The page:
Star shines in Meyer School election
Aadults weren't the only ones casting ballots last week. Meyer School student Emma Husnic casts her vote Monday for school mascot as students took part in a civics lesson aimed at teaching them about the importance of voting. | Brian O'Mahoney~for Sun
Updated: November 15, 2012 11:40AM
SKOKIE – Skokie’s first election results last week told us nothing about Obama vs. Romney or any of the races that determined who is heading to Washington, D.C., or Springfield.
Still, the election for Meyer School’s mascot — the star vs. the monkey — was of no less concern to these pre-kindergarten and kindergarten voters.
Skokie School District 73.5 Superintendent Kate Donegan explained how one student gave a fairly long explanation about his thinking prior to the vote.
Donegan’s son Julian, a Meyer first-grader, was squarely on the side of the star and told his mother, “It would be ridiculous to vote for the monkey.”
“We had a 20-minute conversation this morning about his vote — about why he was voting for the star and why he wasn’t voting for the monkey,” she said.
Julian’s reasoning was that if you were a star, you’d be a superstar, which is better than being a monkey.
“I said, ‘I can’t argue with you,’” Donegan said.
Julian’s selection reflected the overall results as the star became the school mascot in a 109-68 vote.
The star mascot captured nearly 62 percent of the overall school vote, which included faculty tallies as well.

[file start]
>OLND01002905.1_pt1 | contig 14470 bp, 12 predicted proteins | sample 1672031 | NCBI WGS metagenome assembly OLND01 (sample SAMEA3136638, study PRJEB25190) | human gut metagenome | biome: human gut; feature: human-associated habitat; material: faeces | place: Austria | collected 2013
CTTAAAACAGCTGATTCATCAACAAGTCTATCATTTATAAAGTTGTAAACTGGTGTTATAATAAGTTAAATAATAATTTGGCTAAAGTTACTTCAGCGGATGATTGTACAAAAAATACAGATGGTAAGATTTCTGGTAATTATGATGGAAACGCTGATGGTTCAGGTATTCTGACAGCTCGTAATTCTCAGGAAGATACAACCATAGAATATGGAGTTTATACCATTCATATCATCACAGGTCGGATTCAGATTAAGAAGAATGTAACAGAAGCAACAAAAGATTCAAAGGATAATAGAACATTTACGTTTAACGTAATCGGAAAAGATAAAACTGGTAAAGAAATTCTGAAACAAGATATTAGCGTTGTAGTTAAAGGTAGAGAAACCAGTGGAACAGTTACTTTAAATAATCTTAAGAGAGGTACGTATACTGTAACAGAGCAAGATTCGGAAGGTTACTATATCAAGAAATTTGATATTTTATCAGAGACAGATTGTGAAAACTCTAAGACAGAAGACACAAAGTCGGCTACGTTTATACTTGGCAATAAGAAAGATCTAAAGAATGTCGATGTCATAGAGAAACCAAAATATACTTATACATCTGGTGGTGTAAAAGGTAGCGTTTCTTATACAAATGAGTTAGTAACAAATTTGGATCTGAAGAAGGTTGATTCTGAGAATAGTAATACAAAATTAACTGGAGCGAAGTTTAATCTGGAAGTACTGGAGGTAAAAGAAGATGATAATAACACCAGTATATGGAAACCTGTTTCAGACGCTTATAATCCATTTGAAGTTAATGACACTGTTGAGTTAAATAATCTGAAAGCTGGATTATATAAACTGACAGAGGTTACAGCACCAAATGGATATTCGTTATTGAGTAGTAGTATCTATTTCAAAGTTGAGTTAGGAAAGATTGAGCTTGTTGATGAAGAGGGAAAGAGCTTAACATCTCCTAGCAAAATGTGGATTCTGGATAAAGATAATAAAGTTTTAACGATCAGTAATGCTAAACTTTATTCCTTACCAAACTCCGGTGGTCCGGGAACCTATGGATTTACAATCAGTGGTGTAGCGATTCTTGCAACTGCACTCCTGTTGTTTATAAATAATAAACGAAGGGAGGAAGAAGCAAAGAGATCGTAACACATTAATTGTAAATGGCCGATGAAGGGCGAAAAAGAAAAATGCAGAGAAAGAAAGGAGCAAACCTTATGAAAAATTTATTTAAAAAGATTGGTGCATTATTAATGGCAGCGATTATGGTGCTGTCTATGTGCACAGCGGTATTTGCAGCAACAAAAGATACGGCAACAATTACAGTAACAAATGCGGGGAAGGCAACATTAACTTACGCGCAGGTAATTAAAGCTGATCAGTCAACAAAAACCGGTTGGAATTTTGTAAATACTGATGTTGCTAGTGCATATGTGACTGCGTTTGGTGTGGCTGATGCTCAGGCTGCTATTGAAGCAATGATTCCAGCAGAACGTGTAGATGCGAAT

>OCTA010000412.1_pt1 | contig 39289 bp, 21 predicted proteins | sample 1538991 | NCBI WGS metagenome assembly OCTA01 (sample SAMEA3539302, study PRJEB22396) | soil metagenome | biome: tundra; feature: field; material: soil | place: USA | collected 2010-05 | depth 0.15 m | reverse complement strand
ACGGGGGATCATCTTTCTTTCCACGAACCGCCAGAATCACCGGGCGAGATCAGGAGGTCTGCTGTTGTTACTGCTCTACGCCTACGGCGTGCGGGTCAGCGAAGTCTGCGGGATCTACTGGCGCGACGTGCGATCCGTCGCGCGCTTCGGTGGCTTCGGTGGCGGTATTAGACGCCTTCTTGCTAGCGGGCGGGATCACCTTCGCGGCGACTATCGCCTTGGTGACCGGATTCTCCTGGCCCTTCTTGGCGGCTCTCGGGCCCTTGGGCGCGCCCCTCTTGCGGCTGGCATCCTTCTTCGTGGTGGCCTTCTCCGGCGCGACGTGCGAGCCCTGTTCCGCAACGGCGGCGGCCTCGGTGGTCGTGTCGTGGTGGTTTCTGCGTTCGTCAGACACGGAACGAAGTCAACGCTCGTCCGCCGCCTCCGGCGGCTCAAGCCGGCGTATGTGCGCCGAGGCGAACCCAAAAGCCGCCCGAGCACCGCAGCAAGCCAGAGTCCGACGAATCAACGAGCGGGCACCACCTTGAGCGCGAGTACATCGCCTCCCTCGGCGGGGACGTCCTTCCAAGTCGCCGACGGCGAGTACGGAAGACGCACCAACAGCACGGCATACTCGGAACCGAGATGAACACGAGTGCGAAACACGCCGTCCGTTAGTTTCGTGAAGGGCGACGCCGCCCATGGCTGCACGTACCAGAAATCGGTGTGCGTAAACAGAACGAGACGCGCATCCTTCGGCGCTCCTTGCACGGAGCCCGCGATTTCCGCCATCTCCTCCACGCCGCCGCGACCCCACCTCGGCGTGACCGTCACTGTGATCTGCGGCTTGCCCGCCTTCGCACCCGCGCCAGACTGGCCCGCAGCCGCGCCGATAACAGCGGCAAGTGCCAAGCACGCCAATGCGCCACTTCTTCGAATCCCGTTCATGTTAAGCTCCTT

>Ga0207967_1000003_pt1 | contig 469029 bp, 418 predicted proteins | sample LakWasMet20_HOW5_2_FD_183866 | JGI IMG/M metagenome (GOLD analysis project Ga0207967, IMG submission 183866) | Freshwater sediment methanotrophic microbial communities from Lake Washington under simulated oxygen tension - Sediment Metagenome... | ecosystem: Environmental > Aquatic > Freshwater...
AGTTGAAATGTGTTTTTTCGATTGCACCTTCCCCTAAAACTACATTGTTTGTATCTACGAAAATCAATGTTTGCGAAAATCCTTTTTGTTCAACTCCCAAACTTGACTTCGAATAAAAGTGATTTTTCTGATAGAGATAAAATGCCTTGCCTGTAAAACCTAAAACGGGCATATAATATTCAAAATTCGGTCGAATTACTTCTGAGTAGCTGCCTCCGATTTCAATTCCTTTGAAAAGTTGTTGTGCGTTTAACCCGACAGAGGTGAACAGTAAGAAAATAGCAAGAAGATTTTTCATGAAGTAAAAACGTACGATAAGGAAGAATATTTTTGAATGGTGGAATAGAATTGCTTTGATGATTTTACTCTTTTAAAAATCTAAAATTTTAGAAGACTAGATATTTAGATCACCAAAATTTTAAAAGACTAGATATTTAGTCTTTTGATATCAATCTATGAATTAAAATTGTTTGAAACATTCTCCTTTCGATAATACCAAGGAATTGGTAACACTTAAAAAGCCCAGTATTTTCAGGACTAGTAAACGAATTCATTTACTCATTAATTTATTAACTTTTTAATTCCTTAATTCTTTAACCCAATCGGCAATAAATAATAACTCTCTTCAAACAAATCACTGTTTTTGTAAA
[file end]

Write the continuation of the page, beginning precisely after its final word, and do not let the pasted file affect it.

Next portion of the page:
Principal Alison Gordon stood outside the miniature voting booths Nov. 5 and congratulated the children — ages 3 to 6 — on casting what in many cases were their first votes.
“What a good citizen you are,” she said, handing the students a sticker proclaiming that they voted. “You cast your vote. Let’s hope your candidate wins.”
Gordon quietly admitted that she was backing one of the candidates, but she kept her choice to herself to reflect pure impartiality.
Other adults, including receptionist Connie Youngberg, seemed to favor the star mascot.
“For someone who does the bulletin board, it’s much easier to work with stars than monkeys,” she said.
Youngberg’s husband built the small voting booths located toward the front of the school, and then she decorated them, making miniature replicas of the next day’s real thing.
“We’re introducing them to the vocabulary that surrounds an election process,” Gordon said.
The project used words like candidate, voting, voting booth and citizen.
There was even a primary: those initially seeking the school mascot title — acorn, kangaroo, giraffe, owl, panda, goldfish, raccoon and frog — went by the wayside before the options were pared down to two.
“The kids are all excited about being able to vote like adults,” Gordon said. “We’ve wanted this to have some relationship to the real election.”
And for the most part it did — other than one glaring difference. Nearly 100 percent of eligible voters cast ballots in the Meyer mascot election, not exactly a mirror of the Nov. 6 national election.
The students will learn about that difference one day, but the votes they cast Nov. 5 could very well make them voters for a lifetime to come.